Plenty of posh European directors make a breakout movie but fail the transition to a commercial Hollywood picture. Oscar-winning British filmmaker Steve McQueen (“12 Years a Slave”) is defying the odds by fashioning a smart hybrid genre movie that combines his sophisticated sensibility with an accessible, aspirational story that’s enriching and fun. What’s harder to gauge: Where does “Widows” fall on the awards spectrum?
The Fox movie wowed critics and audiences at its Toronto debut and played the international fall festival circuit, winding up at AFI FEST before it opens wide November 16. Impeccably crafted by such Oscar perennials as McQueen and Denis Villeneuve’s go-to editor Joe Walker, composer Hans Zimmer, production designer Adam Stockhausen, and lead actress Viola Davis, the ensemble movie is a crowdpleaser nourished by its provocative gender-bending plot and social realism. It could be a factor in several Oscar categories.
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Back in 1983, McQueen was 13 years old and he adored a Lynda La Plante (“Prime Suspect”) TV series, “Widows,” in which four criminals die and their last job is carried out by the women they leave behind. While everyone underestimates the widows, they prove to be more than capable of pulling off a complicated heist. “It left an impression,” he said, “following these women and how they overcame their hurdles and the assault-course of the every day to achieve what they did. It was heartening to me as a black boy in London.”
Some 35 years later, McQueen updated the series to contemporary Chicago, collaborating with American novelist/screenwriter Gillian Flynn (“Sharp Objects”), who impressed him with her adaptation of her page-turning dark thriller “Gone Girl.” “We took the A to Z narrative of Lynda La Plante and steeped it in the reality of modern contemporary Chicago,” said McQueen.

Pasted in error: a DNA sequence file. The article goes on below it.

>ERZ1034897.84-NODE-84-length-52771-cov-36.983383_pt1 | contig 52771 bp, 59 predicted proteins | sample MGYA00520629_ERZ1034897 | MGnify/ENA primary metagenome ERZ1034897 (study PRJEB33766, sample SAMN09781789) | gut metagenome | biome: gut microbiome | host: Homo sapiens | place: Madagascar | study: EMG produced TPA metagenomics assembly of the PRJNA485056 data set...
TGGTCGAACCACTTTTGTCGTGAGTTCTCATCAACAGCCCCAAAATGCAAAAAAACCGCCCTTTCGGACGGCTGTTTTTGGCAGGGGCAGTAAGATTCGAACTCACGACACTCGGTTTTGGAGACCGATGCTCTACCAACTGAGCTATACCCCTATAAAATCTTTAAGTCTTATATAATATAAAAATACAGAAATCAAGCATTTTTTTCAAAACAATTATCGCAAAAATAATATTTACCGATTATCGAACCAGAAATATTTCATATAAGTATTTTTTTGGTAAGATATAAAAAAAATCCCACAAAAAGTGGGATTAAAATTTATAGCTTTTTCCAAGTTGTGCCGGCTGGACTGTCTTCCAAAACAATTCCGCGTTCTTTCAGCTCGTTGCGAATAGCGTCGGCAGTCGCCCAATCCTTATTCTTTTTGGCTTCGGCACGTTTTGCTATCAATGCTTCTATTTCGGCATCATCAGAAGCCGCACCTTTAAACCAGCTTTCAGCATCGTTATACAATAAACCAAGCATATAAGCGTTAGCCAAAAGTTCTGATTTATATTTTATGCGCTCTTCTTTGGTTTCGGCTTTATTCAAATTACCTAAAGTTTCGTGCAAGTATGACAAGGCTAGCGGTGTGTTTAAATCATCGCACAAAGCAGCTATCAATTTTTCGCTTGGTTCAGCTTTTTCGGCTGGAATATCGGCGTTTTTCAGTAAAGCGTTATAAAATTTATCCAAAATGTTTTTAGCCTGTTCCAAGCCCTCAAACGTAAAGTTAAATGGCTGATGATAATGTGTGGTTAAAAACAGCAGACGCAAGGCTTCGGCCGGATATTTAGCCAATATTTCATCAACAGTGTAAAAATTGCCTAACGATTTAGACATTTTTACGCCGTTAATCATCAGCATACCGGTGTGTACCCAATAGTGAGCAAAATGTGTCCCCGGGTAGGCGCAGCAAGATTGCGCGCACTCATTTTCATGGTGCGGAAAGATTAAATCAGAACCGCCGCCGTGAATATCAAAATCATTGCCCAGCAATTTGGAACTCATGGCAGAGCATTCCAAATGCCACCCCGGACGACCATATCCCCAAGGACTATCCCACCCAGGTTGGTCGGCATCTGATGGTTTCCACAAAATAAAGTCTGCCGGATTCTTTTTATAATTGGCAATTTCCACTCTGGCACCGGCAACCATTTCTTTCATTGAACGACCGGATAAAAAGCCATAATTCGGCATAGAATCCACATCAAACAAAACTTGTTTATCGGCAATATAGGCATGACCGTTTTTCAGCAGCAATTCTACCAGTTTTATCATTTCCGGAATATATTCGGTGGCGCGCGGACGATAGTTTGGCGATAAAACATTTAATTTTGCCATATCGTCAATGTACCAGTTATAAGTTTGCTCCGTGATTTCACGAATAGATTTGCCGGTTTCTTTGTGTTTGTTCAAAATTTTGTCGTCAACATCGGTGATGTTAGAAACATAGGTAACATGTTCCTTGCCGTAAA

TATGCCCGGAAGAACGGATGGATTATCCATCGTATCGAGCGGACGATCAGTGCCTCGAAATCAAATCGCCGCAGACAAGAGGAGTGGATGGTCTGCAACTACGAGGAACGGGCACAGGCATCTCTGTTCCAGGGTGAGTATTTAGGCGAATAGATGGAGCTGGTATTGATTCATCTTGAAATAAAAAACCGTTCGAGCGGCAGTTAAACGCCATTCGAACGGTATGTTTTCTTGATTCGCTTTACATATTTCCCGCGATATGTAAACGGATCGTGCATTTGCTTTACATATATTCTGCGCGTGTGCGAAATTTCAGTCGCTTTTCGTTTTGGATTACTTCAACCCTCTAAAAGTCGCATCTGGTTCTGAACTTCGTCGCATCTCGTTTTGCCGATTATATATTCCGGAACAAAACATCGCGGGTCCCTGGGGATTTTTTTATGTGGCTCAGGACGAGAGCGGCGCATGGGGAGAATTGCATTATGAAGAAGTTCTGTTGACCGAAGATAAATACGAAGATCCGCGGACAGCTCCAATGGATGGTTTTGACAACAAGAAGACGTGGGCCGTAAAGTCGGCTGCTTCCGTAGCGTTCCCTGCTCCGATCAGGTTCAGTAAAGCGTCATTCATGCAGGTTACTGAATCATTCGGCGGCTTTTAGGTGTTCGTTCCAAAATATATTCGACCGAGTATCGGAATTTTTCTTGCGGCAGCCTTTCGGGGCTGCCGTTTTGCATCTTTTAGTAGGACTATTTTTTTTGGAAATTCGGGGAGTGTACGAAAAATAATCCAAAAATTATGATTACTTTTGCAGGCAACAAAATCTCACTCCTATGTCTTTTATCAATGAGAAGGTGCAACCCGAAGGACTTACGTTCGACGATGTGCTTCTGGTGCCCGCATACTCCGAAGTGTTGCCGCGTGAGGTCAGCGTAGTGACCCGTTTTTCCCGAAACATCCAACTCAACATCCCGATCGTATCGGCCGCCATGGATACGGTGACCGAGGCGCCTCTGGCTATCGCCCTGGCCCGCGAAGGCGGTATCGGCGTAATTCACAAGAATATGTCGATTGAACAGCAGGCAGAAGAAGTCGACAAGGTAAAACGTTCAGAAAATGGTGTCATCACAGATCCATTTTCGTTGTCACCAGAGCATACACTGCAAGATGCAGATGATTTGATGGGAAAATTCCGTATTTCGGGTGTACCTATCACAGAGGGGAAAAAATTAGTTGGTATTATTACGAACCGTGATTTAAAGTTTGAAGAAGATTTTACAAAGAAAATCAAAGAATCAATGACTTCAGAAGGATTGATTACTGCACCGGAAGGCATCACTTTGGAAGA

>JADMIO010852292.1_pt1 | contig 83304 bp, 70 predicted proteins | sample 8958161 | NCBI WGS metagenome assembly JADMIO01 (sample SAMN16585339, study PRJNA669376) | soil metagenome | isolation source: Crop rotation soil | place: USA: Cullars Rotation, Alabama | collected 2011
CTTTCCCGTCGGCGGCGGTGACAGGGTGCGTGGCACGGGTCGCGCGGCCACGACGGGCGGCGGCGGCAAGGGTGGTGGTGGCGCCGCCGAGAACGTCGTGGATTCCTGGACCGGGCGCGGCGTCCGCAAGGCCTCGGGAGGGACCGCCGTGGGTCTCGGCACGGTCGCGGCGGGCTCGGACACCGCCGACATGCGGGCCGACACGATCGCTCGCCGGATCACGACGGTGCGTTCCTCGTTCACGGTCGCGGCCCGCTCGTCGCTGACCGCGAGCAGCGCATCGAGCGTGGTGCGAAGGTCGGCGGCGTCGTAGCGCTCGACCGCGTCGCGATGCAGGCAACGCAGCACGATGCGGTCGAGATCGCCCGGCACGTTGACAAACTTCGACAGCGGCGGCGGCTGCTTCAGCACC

The filmmaker never forgot a story his father told him about jazz great Ornette Coleman. While walking down the street in Harlem, someone told him: “I don’t understand what you are doing.” Coleman responded, “Let me think about that. How can I bring people in?”
“You can have your cake and eat it too,” said McQueen. “Have an elevated intellectual discussion about it and drag the audience with you. It can be gritty and at the same time affluent.”
“There’s no use talking about important things if no one goes to see the movie,” said Flynn. “I don’t want to make a movie that’s pure guilty pleasure.”
Flynn and McQueen spent weeks in Chicago researching the FBI, organized crime, and the city’s disparate neighborhoods, adding multiple new characters and layered subplots, including the rivalry between corrupt racist politician Tom Mulligan (Robert Duvall) and his rising-star son Jack (Colin Farrell) and equally ruthless gangsters the Mannings (Brian Tyree Henry and Daniel Kaluuya), who run their side of town.
“We stuck the fiction onto Chicago,” said McQueen. “Everything crisscrosses: politics, gun crime, policing. You’ll notice in the picture the police aren’t really present. The catchphrase of Chicago is, ‘I’ve got a guy.’ Someone is always doing something dodgy. That’s how it is.”
Pages flew back and forth between McQueen’s home in Amsterdam and New York, Chicago and Los Angeles. “We surprised ourselves with what interested us,” said Flynn, “grabbing back and forth from each other.”
“It’s like writing music,” said McQueen. “You know when it’s right and when it’s wrong.”
The script attracted a superb cast, led by Davis, who met McQueen on the 2013-14 Oscar circuit. As she rose to TV stardom, Davis was so dismayed by the scripts presented to her that she launched her own production company to develop projects about the likes of Shirley Chisholm, Barbara Jordan, and Harriet Tubman. With “Widows,” however, she was delighted to sign on. The “Fences” Oscar-winner was eager to dig into Veronica, a beautiful and powerful middle-aged woman who surprises herself as she does what she needs to survive.